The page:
The hand is made up of 29 bones and 29 joints. Normally, a healthy joint contains cartilage that lines the end of the bones and a joint covering (synovium) that allows for smooth, unrestricted motion. Arthritis refers to a progressive disease that results in inflammation of at least one joint. There are three main types of arthritis that can affect the joints of the hand:
Osteoarthritis – Wear and type of arthritis that results from aging. Symptoms start gradually and progress as the joint cartilages wear.
Post-Traumatic Arthritis – Results from an injury to the joints of the hand.
Fractures and dislocations can lead to progressive development of pain, stiffness, and swelling months or years later.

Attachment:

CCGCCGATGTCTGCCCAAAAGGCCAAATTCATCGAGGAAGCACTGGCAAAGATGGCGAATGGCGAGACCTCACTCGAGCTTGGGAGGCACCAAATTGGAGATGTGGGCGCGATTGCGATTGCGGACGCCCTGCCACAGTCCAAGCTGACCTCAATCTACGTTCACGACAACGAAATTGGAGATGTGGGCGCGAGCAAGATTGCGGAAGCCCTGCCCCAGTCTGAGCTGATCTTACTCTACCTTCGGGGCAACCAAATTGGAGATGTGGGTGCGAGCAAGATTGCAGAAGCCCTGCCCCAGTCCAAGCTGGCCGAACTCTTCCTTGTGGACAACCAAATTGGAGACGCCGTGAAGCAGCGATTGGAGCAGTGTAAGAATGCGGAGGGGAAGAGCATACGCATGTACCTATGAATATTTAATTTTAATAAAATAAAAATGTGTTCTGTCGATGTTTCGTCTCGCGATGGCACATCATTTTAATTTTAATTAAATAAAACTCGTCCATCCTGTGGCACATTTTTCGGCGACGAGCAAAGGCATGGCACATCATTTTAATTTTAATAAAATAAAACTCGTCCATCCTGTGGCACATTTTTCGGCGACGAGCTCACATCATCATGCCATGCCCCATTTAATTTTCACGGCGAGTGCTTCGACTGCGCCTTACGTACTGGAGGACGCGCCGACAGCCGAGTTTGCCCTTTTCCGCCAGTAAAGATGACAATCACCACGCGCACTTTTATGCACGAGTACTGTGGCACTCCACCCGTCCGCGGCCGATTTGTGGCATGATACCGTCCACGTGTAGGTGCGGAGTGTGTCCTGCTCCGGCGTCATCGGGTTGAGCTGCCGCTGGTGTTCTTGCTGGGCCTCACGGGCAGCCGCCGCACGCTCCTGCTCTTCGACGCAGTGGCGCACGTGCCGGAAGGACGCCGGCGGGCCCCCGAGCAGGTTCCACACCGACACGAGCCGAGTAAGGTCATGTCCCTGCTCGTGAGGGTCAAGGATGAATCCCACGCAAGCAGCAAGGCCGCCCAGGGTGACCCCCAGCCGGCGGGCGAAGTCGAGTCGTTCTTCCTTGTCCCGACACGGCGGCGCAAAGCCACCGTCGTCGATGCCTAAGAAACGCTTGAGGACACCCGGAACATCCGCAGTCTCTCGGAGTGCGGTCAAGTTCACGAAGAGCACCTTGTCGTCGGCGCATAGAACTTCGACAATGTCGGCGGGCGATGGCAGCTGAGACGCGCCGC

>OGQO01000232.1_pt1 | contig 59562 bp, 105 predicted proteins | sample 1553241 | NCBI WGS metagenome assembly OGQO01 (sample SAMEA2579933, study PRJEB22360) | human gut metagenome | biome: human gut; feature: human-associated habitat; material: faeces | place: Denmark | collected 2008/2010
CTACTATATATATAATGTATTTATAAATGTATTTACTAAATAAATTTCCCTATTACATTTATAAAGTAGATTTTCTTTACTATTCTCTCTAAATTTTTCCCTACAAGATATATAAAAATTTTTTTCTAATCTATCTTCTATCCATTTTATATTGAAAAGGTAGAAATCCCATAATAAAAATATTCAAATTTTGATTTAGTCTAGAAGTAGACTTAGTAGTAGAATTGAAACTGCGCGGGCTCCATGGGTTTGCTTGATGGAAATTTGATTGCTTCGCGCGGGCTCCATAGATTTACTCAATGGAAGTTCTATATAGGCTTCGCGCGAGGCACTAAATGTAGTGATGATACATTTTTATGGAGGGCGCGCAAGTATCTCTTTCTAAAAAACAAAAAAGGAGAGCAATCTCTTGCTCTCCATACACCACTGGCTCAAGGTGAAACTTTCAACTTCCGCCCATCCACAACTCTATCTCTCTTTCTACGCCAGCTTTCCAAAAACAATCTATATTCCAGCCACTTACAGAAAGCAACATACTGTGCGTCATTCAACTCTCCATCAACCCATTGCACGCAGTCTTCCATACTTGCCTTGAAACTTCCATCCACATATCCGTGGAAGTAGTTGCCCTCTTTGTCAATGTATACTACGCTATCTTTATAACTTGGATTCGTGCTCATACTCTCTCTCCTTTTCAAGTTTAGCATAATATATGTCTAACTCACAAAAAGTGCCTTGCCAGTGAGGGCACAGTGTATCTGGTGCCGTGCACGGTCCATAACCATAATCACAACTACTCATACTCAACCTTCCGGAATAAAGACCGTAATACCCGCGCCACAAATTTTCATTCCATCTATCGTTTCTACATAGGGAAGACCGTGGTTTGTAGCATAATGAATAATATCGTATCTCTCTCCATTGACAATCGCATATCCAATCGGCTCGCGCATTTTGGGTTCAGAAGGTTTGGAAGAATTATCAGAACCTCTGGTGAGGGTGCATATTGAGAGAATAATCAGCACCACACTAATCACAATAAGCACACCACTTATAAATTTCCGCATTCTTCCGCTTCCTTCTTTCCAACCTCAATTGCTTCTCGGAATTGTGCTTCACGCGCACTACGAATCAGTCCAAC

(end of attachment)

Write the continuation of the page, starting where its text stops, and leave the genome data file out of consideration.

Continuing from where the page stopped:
Rheumatoid Arthritis – Inflammatory disease process in which the body attacks itself and results in destruction of joint cartilage. This is believed to be an inherited genetic process. This commonly affects both hands.
Similar inflammatory arthropathies such as lupus, psoriasis, and gout can be risk factors for the development of hand arthritis.
Symptoms of hand arthritis include pain, swelling, a clicking or grinding sensation, warmth to the touch, and eventual deformity.
Hand arthritis is diagnosed by an orthopaedic surgeon. X-rays of the affected hand are obtained along with a physical examination to make the diagnosis. Additional testing including an MRI, CT, or Bone scan may be ordered to provide further information and help guide treatment.
Treatments for ankle arthritis range from activity modification, non-steroidal anti-inflammatory medication (NSAID), cortisone injection(s), hand therapies, and bracing. Surgery to replacement one or more joints in the hand or a fusion may be recommended for some.